John Earley’s methods for producing exposed aggregate concrete provided the basis for the concrete industry's vast expansion into high quality architectural concrete.

John J. Earley trained as an architectural sculptor under his father, James Earley, and assumed leadership of Earley Studio when his father retired. Basil Taylor worked at John Earley’s side for forty-five years, coordinating operations, production and installation. Shortly before his death, John Earley sold Earley Studio to Basil Taylor for one dollar.

These historic photographs show craftsmen and artisans of Earley Studio. Also appearing in the photos is Allan McDaniels, the project manager and structural engineer for the Baha’i House of Worship. McDaniels collaborated with John Earley and Basil Taylor during the 17 years of the Temple’s construction. Together they solved numerous technical, materials and construction problems as they created one of the first architectural precast concrete installations for the Temple’s intricate ornamentation.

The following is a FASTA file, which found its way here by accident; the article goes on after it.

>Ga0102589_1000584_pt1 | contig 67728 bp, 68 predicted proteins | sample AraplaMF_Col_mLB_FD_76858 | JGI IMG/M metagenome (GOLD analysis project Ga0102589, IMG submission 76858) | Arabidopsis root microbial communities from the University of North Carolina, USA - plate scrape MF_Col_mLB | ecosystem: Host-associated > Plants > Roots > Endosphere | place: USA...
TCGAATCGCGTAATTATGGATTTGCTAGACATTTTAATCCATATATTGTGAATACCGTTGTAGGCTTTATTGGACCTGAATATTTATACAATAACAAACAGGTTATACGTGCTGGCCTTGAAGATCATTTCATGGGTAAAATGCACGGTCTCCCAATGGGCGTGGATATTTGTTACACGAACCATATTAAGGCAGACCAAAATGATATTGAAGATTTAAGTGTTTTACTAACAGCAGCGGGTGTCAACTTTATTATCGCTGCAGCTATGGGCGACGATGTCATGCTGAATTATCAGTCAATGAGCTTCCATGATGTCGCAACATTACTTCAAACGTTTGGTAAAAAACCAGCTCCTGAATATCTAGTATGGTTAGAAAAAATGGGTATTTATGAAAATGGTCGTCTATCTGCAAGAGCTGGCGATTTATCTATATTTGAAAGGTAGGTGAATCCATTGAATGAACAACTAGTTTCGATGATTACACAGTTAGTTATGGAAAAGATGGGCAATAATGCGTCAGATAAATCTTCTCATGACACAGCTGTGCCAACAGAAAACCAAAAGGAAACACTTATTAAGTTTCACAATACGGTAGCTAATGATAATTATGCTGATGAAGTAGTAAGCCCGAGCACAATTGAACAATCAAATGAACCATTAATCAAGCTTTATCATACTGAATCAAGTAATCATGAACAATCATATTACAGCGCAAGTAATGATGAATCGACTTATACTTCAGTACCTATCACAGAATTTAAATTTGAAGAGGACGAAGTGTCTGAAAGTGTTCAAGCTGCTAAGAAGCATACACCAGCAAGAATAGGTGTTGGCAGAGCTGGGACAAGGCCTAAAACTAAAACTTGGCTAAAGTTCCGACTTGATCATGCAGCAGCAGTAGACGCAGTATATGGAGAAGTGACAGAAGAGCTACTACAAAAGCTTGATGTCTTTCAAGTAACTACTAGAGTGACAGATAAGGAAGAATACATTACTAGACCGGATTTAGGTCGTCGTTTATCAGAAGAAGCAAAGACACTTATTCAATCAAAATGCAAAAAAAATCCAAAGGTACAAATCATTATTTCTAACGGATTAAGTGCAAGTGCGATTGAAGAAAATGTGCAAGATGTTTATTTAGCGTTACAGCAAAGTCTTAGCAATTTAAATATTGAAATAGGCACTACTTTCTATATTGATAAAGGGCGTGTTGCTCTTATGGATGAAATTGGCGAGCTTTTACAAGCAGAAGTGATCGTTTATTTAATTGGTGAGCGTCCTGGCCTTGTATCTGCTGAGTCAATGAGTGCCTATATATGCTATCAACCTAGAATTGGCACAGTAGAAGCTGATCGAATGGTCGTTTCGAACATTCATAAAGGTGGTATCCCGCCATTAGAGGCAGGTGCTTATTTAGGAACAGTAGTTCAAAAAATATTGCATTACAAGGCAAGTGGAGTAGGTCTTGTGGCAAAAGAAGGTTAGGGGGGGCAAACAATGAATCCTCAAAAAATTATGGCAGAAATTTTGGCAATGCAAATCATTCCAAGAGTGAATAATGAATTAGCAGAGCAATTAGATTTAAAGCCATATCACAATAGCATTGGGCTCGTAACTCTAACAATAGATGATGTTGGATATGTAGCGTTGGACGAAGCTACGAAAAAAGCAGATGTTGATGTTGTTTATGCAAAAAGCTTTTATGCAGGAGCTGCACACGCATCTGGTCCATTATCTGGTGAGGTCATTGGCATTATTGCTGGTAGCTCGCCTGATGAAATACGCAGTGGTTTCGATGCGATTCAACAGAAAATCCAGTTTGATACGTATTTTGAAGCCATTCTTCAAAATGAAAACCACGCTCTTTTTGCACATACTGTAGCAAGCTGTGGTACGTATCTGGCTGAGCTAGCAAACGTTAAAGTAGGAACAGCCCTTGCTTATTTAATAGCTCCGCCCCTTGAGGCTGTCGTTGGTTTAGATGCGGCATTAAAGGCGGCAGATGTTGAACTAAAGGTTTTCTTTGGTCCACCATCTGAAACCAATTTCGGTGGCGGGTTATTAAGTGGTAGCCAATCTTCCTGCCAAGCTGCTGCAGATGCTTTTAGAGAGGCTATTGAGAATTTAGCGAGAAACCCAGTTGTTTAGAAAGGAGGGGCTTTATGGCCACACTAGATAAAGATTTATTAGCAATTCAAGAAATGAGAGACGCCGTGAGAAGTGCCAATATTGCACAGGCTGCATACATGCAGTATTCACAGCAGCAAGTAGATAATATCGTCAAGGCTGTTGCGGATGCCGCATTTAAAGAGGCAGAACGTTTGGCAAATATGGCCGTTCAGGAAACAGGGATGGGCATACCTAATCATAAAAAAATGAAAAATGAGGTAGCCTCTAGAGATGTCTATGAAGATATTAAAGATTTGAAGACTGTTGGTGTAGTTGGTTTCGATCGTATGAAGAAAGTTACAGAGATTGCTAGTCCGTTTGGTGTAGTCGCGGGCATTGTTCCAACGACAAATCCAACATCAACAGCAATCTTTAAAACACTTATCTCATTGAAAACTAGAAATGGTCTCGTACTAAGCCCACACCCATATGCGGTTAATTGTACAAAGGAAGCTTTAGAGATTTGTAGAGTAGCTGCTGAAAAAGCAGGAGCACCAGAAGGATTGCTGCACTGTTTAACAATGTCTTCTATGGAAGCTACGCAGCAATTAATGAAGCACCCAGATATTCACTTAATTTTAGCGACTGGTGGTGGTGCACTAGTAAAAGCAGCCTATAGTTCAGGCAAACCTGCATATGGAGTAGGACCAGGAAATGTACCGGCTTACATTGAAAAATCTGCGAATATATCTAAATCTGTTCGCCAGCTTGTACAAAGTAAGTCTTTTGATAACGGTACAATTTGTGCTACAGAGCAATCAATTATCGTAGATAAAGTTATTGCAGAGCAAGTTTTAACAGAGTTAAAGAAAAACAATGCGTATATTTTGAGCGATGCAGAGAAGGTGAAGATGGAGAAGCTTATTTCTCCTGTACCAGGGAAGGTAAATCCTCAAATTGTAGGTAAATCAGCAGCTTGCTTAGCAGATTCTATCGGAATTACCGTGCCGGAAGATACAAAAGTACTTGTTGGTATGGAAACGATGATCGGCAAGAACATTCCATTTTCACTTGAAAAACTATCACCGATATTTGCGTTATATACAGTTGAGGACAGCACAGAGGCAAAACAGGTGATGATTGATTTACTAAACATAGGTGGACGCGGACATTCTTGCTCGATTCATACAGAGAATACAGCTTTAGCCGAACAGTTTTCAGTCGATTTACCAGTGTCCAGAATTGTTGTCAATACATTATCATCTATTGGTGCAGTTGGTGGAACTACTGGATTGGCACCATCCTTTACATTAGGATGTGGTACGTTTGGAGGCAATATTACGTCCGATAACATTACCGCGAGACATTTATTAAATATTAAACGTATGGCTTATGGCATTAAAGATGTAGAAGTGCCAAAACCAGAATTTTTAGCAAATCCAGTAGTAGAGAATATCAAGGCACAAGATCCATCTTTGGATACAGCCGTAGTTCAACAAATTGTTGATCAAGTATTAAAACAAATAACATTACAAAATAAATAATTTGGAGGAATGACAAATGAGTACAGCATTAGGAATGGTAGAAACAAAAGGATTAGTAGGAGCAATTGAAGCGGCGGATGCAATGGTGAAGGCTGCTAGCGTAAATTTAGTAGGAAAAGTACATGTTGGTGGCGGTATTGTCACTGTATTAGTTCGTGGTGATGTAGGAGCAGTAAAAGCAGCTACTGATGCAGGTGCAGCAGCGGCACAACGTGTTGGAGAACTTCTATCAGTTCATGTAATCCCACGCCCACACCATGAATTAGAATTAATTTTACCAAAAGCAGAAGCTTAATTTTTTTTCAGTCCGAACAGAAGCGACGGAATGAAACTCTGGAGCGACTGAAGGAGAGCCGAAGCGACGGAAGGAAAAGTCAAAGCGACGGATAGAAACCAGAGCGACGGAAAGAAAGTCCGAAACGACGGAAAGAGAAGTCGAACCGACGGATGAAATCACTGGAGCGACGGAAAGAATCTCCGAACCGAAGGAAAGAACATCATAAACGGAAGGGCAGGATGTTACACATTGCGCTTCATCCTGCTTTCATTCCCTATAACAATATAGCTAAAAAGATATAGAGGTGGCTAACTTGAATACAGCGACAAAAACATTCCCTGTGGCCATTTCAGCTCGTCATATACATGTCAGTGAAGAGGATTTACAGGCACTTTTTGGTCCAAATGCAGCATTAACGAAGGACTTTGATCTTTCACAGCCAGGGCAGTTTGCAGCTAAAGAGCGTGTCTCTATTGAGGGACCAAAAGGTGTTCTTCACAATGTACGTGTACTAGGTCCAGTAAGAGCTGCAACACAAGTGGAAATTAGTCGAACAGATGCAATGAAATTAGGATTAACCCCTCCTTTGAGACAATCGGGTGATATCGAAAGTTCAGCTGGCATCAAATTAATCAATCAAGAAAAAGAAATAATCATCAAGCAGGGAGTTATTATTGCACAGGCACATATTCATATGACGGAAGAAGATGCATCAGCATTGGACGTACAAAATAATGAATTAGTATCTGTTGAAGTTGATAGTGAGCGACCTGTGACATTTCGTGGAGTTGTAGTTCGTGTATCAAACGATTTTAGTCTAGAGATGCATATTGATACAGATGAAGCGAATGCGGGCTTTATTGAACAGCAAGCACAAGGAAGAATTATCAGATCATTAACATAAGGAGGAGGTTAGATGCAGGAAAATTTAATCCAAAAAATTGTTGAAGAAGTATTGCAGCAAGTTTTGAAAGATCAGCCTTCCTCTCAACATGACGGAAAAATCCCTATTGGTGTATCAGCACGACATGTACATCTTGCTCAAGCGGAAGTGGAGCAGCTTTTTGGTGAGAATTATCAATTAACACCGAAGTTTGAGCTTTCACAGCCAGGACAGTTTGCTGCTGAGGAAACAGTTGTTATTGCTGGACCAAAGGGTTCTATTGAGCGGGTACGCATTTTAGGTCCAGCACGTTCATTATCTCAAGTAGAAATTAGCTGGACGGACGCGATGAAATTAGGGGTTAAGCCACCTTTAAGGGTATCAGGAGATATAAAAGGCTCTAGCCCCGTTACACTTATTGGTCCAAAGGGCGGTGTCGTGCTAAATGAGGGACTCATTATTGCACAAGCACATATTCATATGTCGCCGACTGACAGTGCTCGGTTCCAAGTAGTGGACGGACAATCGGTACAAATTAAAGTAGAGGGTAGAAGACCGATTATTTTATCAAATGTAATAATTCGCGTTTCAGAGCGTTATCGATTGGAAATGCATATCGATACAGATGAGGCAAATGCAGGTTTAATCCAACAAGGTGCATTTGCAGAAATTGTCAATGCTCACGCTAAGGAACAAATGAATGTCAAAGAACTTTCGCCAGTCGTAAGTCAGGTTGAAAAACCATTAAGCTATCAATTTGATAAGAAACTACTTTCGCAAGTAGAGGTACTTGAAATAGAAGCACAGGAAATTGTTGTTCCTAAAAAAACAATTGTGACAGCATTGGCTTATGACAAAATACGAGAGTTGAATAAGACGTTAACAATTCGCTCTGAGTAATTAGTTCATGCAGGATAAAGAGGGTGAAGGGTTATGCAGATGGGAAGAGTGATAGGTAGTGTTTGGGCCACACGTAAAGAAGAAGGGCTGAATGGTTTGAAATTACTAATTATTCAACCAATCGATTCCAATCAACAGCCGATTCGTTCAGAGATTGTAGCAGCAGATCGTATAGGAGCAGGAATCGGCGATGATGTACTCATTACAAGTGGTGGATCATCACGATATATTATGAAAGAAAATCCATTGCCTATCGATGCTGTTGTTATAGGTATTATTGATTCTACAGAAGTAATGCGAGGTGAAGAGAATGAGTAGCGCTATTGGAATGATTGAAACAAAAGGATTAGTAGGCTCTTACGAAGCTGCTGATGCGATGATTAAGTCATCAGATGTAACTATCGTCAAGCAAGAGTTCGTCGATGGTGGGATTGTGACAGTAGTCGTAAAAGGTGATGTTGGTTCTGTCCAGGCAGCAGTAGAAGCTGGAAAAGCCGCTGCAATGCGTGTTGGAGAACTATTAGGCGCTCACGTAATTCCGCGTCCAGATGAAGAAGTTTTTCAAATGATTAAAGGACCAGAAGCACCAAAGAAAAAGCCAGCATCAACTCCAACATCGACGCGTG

Prints of these photographs are in the collection of the National Baha’i Archives of the United States. With the Archive’s permission the images are presented here for educational purposes.

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John J. Earley and Earley Studio - History

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